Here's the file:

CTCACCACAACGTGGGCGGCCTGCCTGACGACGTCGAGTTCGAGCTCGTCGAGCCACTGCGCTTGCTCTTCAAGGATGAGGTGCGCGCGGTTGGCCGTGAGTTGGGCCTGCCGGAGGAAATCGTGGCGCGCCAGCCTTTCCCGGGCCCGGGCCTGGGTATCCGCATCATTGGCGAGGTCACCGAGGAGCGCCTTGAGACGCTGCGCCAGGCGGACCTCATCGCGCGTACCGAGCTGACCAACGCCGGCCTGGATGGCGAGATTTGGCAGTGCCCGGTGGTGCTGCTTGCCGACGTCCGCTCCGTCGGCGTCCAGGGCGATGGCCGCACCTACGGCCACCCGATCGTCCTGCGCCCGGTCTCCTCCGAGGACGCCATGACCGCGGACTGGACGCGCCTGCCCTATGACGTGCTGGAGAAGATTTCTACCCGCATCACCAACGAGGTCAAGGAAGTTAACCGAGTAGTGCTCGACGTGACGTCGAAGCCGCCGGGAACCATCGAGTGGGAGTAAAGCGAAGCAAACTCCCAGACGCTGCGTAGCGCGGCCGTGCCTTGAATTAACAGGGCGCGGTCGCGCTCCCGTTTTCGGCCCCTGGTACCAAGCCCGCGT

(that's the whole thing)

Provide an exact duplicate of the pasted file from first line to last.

CTCACCACAACGTGGGCGGCCTGCCTGACGACGTCGAGTTCGAGCTCGTCGAGCCACTGCGCTTGCTCTTCAAGGATGAGGTGCGCGCGGTTGGCCGTGAGTTGGGCCTGCCGGAGGAAATCGTGGCGCGCCAGCCTTTCCCGGGCCCGGGCCTGGGTATCCGCATCATTGGCGAGGTCACCGAGGAGCGCCTTGAGACGCTGCGCCAGGCGGACCTCATCGCGCGTACCGAGCTGACCAACGCCGGCCTGGATGGCGAGATTTGGCAGTGCCCGGTGGTGCTGCTTGCCGACGTCCGCTCCGTCGGCGTCCAGGGCGATGGCCGCACCTACGGCCACCCGATCGTCCTGCGCCCGGTCTCCTCCGAGGACGCCATGACCGCGGACTGGACGCGCCTGCCCTATGACGTGCTGGAGAAGATTTCTACCCGCATCACCAACGAGGTCAAGGAAGTTAACCGAGTAGTGCTCGACGTGACGTCGAAGCCGCCGGGAACCATCGAGTGGGAGTAAAGCGAAGCAAACTCCCAGACGCTGCGTAGCGCGGCCGTGCCTTGAATTAACAGGGCGCGGTCGCGCTCCCGTTTTCGGCCCCTGGTACCAAGCCCGCGT